As an athlete, your most important job is the constant and never-ending improvement in your sport of choice. It’s also crucial to maintain your health at all times because being unhealthy could leave to lead to illness, injury, or even worse.
Most athletes would agree that choosing the top primary care physicians Portland has to offer, or the top doctors in your community is the ideal way to maintain excellent health. They’ll also tell you that proper training techniques, lots of exercise, dietary additions or restrictions, and more are critical to maintaining success with such a physically demanding lifestyle.
With that said, we’ll take it to look at our top three recommendations for improving athletic performance and maintaining health. Please read these suggestions and consider adding them to your existing health and wellness maintenance routine.
- Eat Plenty of Protein If You Plan to Exercise for More Than Two Hours
Believe it or not, most endurance athletes recognize the value of carbohydrate intake during long endurance challenges and extended workouts. Guess what? Getting carbs in your system is only part of the puzzle and if you fail to add protein to the mix you’re going to cause more harm than good.
You need at least 10% of your fuel to come from protein in order to satisfy your energy requirements. You can either add protein to your diet after a two-hour workout by eating lean meat, poultry, or a synthetic source, or you can let your body feel starved until it begins feeding upon your existing muscle tissue. Obviously, as an athlete you definitely do not want to sacrifice muscle mass, right? So make the right choice.
- Always Replenish Your Electrolytes While Exercising
Whether you intend to spend hours each day improving your performance while running, or you’re looking to make consistent advances in another sport, just know that ingesting electrolytes during your exercise routine is incredibly important for your overall health and well-being.
Why replenish your electrolytes? Electrolytes are the energy that keeps your body running like a well-oiled machine. Without the necessary amount of electrolytes in your system, your body could potentially experience many unwanted side effects of overtraining. Certain unwanted conditions include rapid heartbeat, muscle revolt, irregular heartbeat, spasms, cramps, and a complete lack of energy like you’d suddenly hit a brick wall.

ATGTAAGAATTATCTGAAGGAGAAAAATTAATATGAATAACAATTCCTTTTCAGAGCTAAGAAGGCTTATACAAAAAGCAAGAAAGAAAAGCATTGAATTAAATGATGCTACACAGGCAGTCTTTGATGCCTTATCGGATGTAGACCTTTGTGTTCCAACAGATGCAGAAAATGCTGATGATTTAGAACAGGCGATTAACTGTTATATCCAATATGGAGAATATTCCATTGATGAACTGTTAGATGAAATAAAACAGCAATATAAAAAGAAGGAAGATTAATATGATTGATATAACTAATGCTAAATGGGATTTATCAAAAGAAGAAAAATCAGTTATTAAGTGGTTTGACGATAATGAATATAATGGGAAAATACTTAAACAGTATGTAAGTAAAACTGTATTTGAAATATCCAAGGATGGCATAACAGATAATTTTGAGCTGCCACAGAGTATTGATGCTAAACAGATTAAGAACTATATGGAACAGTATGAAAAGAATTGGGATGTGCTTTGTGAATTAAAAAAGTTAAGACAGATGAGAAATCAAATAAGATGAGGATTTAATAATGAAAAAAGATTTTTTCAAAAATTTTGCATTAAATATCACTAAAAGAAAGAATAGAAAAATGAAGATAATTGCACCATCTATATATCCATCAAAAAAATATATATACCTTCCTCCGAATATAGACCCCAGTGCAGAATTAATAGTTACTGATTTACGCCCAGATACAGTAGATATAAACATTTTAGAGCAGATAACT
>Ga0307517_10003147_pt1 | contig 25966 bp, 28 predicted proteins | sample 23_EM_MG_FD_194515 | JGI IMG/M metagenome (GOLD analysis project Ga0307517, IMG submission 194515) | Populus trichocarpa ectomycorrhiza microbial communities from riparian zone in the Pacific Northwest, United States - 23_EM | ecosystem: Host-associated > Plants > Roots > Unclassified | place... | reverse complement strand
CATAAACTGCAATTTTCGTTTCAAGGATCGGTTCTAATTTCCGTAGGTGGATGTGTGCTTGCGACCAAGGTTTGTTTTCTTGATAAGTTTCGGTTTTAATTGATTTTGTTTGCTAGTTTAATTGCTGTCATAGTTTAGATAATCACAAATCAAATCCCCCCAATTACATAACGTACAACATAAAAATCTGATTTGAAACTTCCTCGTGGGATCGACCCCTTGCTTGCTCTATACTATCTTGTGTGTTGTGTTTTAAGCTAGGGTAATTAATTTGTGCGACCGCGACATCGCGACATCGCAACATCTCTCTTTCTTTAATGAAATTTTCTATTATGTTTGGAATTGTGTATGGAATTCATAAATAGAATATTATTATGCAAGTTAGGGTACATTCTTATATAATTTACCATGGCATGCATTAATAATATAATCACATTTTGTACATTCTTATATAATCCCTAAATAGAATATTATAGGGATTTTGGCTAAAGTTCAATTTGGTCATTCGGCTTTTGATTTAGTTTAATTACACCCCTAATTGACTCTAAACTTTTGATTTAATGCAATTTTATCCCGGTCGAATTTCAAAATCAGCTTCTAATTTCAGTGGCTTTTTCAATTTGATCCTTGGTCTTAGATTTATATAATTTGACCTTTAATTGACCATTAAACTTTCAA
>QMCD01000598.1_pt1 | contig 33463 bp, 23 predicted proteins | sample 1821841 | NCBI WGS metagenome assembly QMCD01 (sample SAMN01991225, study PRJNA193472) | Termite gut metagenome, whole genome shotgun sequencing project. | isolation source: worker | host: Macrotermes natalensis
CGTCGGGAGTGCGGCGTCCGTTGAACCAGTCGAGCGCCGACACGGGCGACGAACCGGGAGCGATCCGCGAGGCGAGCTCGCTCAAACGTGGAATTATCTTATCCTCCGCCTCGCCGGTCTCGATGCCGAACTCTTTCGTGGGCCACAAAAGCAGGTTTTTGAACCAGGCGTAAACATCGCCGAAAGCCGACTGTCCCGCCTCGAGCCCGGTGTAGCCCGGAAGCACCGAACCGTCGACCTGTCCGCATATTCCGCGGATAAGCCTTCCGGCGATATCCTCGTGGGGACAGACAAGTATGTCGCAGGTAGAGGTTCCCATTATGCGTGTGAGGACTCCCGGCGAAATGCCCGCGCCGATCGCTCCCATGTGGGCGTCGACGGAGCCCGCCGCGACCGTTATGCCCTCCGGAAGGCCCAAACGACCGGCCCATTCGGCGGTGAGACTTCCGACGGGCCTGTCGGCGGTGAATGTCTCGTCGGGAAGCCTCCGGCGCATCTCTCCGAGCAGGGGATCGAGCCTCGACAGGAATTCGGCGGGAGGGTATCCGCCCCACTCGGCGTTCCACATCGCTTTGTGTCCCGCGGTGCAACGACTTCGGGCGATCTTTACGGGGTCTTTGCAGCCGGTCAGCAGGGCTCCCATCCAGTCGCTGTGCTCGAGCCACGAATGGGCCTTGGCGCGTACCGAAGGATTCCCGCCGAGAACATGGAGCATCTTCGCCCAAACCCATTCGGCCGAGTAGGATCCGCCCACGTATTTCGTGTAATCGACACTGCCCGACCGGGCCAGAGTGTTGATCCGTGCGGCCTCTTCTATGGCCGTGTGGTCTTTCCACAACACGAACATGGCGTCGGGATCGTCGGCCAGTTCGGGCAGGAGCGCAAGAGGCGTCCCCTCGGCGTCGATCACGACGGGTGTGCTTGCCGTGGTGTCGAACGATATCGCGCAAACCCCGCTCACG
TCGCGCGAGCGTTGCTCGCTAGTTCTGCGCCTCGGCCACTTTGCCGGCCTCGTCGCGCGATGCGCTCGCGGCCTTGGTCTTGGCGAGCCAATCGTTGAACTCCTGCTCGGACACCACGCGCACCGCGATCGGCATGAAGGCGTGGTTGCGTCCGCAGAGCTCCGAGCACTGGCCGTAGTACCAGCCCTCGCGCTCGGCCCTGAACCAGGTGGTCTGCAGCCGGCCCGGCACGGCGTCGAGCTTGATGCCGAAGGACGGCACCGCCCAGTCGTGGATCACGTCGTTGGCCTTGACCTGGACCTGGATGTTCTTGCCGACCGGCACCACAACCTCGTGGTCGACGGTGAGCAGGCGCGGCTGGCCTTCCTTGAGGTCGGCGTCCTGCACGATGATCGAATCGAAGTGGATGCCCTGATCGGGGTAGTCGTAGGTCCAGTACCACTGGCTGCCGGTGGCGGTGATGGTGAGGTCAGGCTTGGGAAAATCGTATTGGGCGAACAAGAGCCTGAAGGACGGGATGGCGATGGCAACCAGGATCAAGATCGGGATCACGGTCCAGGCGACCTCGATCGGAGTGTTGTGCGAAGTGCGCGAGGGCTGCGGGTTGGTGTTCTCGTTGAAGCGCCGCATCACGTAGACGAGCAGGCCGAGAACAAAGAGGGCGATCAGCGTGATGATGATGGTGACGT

Instead of waiting for one of these negative scenarios to arrive, you can prevent it by getting electrolytes into your system through healthy eating and supplementation during your workout. Some adequate sources of electrolytes include vegetables like beans, potatoes, lentils, and spinach. Or if you prefer fruits with high potassium and electrolytes, you can enjoy avocado, coconut, dates, bananas, and raisins. Also, maintain proper hydration and wash it all down with water and your electrolytes will be replenished in no time at all.
- Try to Avoid Carbo Loading before a Big Race or Exercise Session
Unfortunately, many people feel like they should overeat the night before a big race or exercise session to maximize their stores of muscle glycogen. In a perfect world, this would be the right thing to do, but our physiology doesn’t exactly work according to this plan.
In fact, to replenish your stores or increase them, you’ll need to consistently train and replenish using post workout fuel for many weeks in a row in order to grow these stores. So if you eat excess carbs the night before, you’re either going to carry it around as dead weight in your belly or it’s going to go directly to your hips, thighs, or other problem areas like your butt because you’re going to store it as fat. And you obviously don’t want that to happen.
Clearly, it’s definitely possible to improve your athletic performances with the right dedication and information to set you on this path (try getting access to a personal fitness trainer if you want to speed up your performance). So please use what we’ve shared today and you’ll have no problem maintaining proper health while improving your performance on the court, field, track, or anywhere else for that matter.